For a supply chain to become lean, every part of the supply chain has to work properly. (The same is true in manufacturing; the whole point of total productive maintenance is to eliminate machinery downtime.)
The problem today with automotive supply chains is that they don’t work properly. That’s one of the things I learned at the Automotive News World Congress recently – along with the fact that the problems cannot be fixed simply by applying lean principles.
Alan DeCarr, group vice president of Toyota Logistics Services, presented some disturbing information during his presentation. And the problems he described, which I’ll get to in a moment, are exacerbated by increasing demand for his group’s services.
Last year, sales grew faster than
Rail deliveries are a particular problem, with an on-time performance last year of only 78 percent and quality performance of 0.24 percent. Ironically, that is partly because the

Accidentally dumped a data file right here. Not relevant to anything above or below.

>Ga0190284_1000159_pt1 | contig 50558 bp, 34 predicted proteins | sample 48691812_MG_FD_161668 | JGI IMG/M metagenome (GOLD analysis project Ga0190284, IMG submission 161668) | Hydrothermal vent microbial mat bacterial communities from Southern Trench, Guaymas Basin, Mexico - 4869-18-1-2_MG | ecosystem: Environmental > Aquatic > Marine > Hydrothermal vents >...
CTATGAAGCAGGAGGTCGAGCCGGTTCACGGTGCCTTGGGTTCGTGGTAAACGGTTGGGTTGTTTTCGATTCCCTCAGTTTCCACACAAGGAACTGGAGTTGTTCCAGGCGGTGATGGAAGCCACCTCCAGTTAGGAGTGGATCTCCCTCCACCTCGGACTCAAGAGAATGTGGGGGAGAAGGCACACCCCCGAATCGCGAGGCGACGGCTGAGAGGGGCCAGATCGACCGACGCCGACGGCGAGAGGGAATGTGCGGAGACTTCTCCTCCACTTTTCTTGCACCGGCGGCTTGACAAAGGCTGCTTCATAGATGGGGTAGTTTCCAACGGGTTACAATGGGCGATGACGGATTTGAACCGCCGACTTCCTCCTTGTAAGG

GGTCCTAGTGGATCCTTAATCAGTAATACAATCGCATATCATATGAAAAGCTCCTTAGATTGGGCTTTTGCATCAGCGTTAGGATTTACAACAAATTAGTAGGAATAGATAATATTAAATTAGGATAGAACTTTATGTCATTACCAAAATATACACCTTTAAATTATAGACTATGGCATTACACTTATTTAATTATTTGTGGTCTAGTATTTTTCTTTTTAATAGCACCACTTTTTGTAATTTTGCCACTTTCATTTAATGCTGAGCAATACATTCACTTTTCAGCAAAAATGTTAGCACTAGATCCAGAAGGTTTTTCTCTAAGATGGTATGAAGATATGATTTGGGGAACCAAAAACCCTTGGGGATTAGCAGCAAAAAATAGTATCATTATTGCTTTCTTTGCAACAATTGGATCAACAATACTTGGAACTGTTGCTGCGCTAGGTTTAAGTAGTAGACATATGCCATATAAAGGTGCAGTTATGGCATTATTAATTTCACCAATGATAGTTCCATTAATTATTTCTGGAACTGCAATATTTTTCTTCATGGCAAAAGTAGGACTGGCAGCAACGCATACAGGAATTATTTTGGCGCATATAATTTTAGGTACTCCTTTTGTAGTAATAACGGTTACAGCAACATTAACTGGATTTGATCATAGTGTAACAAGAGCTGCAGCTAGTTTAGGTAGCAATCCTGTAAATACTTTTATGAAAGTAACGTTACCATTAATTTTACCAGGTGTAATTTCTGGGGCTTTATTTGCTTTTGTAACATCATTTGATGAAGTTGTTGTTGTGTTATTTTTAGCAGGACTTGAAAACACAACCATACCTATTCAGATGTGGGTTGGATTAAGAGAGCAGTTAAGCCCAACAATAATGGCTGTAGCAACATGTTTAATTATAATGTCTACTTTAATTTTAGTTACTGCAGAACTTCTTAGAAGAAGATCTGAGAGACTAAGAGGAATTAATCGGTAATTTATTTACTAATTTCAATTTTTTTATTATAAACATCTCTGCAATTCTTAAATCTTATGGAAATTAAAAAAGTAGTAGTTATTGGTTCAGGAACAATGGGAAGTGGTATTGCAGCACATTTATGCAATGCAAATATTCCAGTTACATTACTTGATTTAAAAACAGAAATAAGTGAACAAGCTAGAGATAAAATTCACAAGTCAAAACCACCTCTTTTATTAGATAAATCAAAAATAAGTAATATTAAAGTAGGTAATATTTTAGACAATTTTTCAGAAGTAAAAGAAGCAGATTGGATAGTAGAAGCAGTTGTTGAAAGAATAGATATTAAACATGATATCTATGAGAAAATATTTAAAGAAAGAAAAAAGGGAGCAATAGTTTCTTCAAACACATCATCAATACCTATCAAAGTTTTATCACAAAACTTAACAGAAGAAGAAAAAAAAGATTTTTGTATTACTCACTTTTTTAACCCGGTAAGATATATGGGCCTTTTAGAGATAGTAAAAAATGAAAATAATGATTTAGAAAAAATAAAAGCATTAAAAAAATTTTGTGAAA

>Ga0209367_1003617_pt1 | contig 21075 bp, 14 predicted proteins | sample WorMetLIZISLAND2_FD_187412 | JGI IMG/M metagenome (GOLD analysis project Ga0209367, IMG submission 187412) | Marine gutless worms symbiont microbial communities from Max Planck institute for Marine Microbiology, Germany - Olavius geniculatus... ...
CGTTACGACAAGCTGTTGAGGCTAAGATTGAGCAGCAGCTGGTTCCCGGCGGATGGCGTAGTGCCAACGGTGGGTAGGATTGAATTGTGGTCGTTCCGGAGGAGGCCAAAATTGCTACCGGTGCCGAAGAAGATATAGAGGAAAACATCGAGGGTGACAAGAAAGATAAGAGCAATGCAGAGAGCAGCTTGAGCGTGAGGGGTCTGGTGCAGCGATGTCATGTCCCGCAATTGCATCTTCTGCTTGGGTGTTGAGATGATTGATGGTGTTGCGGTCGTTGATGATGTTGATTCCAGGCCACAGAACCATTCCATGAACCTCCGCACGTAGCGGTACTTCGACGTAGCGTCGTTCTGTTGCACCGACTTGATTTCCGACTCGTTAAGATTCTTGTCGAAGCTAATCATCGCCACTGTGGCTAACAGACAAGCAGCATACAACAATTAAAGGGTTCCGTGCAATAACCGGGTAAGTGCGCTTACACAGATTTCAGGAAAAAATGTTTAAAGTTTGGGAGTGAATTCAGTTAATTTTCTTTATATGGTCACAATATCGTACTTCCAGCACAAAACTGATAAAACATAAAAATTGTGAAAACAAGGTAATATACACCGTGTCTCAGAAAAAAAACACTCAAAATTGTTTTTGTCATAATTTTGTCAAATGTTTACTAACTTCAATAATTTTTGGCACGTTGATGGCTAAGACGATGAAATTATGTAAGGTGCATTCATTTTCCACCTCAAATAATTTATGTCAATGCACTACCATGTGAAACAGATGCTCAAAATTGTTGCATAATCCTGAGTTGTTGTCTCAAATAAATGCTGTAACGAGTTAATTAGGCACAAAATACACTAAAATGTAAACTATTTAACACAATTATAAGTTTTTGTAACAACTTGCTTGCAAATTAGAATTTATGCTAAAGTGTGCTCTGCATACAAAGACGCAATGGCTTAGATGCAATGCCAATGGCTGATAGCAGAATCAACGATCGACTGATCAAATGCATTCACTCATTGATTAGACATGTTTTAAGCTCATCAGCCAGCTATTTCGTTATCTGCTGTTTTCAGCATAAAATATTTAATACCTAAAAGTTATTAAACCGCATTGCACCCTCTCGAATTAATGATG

In addition, DeCarr said, the rail industry has a continuing shortage of rail cars designed for hauling automobiles, particularly trilevel cars.
To address these rail issues, DeCarr said
DeCarr also noted that, for shipping vehicles from
Meanwhile, trucking companies are having a tough time, hit by downward pricing pressure, aging equipment and driver shortages. The two largest auto carriers filed for bankruptcy last year.
To help, DeCarr said his group is trying to offer fair rates that support reinvestment, equipment financing and network rationalization. He added, “we’ve expanded the use of Toyota-branded carriers as appropriate.” Also,
Other comments at the conference came from Christopher Connor, president (
Connor noted that not every shipping problem is actually a shipping problem. In some cases, “what might appear to be a logistics problem is an internal situation,” he commented. For example, a manufacturer will have finished cars on the ground but be unable to release them because of a problem involving quality, finance, or the vehicle not being allocated to a particular region. When release finally occurs, that causes a very un-heijunka-like surge.
However, Connor agreed with DeCarr about the problems of infrastructure.
“What keeps me awake is the concern over the future,” he said. “There has not been investment in automobile transport equipment. It’s a big problem.”